I recently read the book The Home Maker by Dorothy Canfield. It was another recommendation by the lovely Jane Brocket in her delightful book The Gentle Art of Domesticity.
It was written in 1924, and is an amazing, compassionate take on family and relationships then (and now). It's the story of a wife who is unhappily trapped in domestic drudgery and a husband who loathes his job. A tragic "accident" leads to him being injured and the wife going to work. What unfolds is an incredible journey for them all, including their children. It said so much to be about how we communicate with our children, how we think about homemaking, how important it is to follow our joy, even about school and learning. I just LOVED it!
Dorothy Canfield was an educational reformer, social activist and bestselling American author. Eleanor Roosevelt called her one of the ten most influential women in the United States. I think this book is a perfect foil for her radicalism. I just also read online that she Dorothy Canfield brought the Montessori method of child-rearing to the United States.
There are so many bits I want to reproduce that I really think I need to buy the book. But here are some gems. The first is a conversation between the husband and a well-meaning neighbour.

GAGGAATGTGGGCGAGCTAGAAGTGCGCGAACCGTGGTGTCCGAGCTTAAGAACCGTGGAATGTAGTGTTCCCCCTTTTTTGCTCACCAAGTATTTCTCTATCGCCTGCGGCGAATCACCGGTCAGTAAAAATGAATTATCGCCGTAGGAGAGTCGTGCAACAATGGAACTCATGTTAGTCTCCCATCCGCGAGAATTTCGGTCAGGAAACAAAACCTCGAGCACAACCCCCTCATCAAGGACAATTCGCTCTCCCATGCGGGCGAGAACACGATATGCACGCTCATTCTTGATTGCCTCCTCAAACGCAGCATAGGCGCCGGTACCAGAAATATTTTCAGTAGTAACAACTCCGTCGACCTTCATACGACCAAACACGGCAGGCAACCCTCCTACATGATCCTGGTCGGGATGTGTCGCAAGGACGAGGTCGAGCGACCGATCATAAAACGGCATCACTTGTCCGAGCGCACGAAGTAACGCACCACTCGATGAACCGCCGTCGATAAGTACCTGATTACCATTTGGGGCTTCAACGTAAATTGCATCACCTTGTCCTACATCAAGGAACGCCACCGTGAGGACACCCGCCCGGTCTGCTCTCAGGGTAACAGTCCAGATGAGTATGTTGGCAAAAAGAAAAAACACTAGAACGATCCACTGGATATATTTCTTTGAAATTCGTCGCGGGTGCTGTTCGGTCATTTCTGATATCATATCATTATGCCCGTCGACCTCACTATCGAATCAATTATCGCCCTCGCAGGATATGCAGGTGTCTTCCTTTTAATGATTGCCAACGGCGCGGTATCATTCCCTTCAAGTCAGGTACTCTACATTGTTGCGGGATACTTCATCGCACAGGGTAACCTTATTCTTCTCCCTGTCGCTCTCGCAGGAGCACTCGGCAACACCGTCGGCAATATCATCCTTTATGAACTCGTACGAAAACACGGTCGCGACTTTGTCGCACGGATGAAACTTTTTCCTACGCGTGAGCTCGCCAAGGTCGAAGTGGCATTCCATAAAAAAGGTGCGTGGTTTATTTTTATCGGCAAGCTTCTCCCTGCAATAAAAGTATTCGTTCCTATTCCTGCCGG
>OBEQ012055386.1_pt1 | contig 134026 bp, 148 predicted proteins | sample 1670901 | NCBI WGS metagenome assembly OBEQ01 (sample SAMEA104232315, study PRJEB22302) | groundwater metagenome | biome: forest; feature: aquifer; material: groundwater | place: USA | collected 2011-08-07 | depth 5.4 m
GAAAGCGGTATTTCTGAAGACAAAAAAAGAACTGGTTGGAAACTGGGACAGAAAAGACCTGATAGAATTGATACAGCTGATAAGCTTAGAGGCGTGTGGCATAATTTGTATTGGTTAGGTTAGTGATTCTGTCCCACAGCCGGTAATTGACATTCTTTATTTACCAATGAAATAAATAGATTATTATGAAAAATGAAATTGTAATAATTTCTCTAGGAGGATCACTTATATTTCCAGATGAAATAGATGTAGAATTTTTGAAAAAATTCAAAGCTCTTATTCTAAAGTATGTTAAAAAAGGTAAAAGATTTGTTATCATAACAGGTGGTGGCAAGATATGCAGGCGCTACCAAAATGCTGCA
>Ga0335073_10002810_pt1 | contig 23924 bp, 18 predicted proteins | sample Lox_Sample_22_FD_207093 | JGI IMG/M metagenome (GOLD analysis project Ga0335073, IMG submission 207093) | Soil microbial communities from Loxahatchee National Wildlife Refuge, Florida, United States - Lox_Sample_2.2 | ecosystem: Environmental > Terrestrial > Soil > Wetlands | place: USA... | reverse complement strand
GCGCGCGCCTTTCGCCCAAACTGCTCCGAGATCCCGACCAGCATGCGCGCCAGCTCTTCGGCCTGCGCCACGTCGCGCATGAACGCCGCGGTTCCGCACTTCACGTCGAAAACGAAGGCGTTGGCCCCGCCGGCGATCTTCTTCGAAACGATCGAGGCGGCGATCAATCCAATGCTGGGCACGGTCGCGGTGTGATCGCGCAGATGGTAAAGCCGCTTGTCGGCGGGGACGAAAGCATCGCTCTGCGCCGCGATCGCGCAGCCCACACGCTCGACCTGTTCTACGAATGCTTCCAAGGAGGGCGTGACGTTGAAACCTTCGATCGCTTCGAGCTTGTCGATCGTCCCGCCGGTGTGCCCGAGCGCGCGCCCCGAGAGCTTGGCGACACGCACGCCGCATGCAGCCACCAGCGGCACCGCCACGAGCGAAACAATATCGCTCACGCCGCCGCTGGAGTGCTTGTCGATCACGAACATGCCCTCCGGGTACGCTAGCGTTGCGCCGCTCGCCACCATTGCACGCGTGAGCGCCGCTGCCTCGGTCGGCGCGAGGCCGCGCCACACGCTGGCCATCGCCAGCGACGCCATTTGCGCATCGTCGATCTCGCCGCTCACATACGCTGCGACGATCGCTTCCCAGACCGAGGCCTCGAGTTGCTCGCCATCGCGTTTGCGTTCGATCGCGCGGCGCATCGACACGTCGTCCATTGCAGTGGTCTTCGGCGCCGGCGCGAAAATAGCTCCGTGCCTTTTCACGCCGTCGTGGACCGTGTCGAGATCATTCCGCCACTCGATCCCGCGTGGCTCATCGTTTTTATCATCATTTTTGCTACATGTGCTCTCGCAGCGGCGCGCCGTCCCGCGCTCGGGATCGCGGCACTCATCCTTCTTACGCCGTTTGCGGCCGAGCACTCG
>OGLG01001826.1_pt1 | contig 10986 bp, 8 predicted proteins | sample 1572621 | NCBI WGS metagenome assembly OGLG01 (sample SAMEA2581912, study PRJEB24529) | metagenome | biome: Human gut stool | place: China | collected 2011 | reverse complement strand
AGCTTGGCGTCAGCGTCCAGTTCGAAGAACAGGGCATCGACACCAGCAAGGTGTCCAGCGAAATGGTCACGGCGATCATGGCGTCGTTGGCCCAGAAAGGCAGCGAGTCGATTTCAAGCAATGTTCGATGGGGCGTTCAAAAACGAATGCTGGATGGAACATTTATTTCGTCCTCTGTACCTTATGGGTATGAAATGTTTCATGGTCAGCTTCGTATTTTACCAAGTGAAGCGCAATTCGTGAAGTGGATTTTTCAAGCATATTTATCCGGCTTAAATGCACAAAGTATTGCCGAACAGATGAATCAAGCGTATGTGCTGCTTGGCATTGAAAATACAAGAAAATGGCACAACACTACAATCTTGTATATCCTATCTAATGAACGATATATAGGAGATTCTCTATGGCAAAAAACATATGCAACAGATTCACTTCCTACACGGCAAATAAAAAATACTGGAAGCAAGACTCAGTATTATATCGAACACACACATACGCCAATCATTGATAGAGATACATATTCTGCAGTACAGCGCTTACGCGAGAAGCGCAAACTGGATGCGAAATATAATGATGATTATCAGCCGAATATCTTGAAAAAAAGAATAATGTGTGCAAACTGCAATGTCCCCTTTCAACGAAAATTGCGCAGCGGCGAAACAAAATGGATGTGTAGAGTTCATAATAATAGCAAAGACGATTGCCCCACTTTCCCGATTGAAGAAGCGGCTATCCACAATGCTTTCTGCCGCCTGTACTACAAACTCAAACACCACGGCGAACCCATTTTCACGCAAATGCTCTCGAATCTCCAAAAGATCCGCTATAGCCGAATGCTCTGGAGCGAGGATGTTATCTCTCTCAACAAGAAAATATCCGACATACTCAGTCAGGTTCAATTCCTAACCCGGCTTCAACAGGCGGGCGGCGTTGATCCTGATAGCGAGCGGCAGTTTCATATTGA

Mattie turned, saw what he was doing and pounced on him with a shocked, peremptory benevolence. "Oh Lester, let me do that! The idea of your darning stockings! It's dreadful enough your having to do the housework!".
"Eva darned them a good many years," he said, with some warmth, "and did the housework. Why shouldn't I?" He looked at her hard and went on, "Do you know what you're saying to me, Mattie Farnham? You are telling me that you really think that home-making is a poor, mean, cheap job beneath the dignity of anybody who can do anything else."
Mattie Farnham was for a moment helpless with shock over his attack. When she slowly rose to a comprehension of what he had she she shouted indignantly, "Lester Knapp, how dare you say such a thing! I never dreamed of having such an awful idea."
She brought out a formula again, but this time with heartfelt personal conviction, "Home-making is the noblest work anybody can do!"
"Why pity me then?" asked Lester with a grin, drawing his needle in and out of the little stocking.
"Well, but..." she said breathlessly, and was silent.
In another part of the book, Lester is realising how frustrating his wife must have found the "unfinished" nature of parenting.
But you couldn't put through the job of bringing up children. No amount of energy on your part no, not if you stayed up every night of your life, could hurry by a single instant the slow unfolding from within of a child's nature...
I've also discovered that Dorothy Canfield wrote a collection of short stories titled "The Bedquilt". A blog post about the book says "there can be no better story than The Bedquilt for conveying the joy and thrill of creativity". Think I have to find more by this wonderful author!
In quilting news, I haven't sewn for couple of weeks. I seem to be stuck in a rut of going to bed late and getting up too late (I do most of my sewing early in the morning). I have two quilts on the go, including one that was meant to be for my cousin who turned 1 yesterday. Some serious re-prioritising of joyful sewing is what I need!